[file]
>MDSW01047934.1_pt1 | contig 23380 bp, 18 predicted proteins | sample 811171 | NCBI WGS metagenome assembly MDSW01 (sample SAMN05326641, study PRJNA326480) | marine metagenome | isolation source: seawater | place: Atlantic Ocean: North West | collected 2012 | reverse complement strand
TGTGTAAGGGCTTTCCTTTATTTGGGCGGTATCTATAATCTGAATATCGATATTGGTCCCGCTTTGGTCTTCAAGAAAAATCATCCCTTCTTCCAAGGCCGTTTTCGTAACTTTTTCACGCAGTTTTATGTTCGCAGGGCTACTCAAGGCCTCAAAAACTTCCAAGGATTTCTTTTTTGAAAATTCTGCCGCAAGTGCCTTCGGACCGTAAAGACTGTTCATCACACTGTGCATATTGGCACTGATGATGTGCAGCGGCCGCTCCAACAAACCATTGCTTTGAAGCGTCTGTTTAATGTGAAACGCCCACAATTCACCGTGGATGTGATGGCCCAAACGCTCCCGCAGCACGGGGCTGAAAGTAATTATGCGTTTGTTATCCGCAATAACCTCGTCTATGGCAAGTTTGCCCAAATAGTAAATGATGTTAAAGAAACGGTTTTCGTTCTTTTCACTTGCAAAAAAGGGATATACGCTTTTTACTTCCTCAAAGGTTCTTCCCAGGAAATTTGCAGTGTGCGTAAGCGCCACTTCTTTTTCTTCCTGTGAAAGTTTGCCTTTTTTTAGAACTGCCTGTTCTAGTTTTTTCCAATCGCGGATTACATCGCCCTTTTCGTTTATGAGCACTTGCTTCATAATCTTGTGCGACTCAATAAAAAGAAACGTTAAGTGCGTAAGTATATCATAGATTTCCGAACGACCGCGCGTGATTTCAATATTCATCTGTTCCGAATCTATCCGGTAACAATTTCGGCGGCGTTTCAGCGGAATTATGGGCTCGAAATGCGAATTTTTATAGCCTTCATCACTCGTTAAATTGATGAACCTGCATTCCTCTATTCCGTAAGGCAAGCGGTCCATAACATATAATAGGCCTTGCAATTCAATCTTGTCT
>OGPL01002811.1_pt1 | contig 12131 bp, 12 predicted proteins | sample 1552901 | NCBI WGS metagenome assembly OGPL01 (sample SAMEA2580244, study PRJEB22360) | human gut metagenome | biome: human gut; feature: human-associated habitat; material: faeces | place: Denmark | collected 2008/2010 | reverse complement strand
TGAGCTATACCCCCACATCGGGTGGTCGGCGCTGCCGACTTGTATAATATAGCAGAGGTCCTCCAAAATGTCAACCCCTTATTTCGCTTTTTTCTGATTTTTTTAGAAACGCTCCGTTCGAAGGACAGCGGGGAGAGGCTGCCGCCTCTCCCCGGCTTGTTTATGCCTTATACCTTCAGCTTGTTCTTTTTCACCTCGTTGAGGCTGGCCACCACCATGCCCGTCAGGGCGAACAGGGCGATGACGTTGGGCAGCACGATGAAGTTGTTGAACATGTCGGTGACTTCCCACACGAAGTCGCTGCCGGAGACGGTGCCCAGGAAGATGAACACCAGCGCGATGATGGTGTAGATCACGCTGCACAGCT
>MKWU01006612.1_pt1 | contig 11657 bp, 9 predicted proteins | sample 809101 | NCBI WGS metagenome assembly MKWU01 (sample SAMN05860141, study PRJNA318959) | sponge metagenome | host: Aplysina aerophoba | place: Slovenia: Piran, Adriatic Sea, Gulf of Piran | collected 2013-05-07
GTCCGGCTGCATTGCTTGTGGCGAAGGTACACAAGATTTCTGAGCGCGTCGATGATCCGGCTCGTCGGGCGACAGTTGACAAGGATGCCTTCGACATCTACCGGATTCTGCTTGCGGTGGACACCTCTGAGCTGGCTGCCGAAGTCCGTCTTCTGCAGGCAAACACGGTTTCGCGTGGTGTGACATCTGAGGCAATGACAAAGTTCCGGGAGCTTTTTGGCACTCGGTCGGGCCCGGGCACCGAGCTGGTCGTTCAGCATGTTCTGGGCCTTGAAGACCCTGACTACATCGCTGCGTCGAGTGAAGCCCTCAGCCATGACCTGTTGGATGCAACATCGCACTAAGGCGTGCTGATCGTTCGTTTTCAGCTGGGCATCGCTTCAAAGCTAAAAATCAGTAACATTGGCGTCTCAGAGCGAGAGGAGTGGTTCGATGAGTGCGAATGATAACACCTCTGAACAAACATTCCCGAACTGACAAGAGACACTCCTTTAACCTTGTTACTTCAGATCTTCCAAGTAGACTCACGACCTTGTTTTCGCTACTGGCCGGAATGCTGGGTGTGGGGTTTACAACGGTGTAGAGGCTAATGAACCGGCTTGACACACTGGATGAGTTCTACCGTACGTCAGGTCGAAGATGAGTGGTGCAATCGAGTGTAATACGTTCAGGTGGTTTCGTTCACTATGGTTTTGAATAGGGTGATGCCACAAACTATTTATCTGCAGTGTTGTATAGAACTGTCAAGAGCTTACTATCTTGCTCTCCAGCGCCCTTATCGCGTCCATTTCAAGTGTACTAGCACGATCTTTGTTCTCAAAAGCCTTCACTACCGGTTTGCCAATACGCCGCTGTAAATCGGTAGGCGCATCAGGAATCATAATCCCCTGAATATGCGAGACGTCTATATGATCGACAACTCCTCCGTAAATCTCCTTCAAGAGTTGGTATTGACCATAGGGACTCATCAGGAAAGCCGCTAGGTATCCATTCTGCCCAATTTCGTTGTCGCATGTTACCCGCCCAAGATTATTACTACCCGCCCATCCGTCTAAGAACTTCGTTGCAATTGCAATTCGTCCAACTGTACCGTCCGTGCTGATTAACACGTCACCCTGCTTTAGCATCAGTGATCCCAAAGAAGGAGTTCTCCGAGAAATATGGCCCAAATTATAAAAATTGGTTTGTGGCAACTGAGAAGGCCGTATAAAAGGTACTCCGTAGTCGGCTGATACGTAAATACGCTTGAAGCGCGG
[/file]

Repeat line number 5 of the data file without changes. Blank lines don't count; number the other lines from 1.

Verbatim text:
>MKWU01006612.1_pt1 | contig 11657 bp, 9 predicted proteins | sample 809101 | NCBI WGS metagenome assembly MKWU01 (sample SAMN05860141, study PRJNA318959) | sponge metagenome | host: Aplysina aerophoba | place: Slovenia: Piran, Adriatic Sea, Gulf of Piran | collected 2013-05-07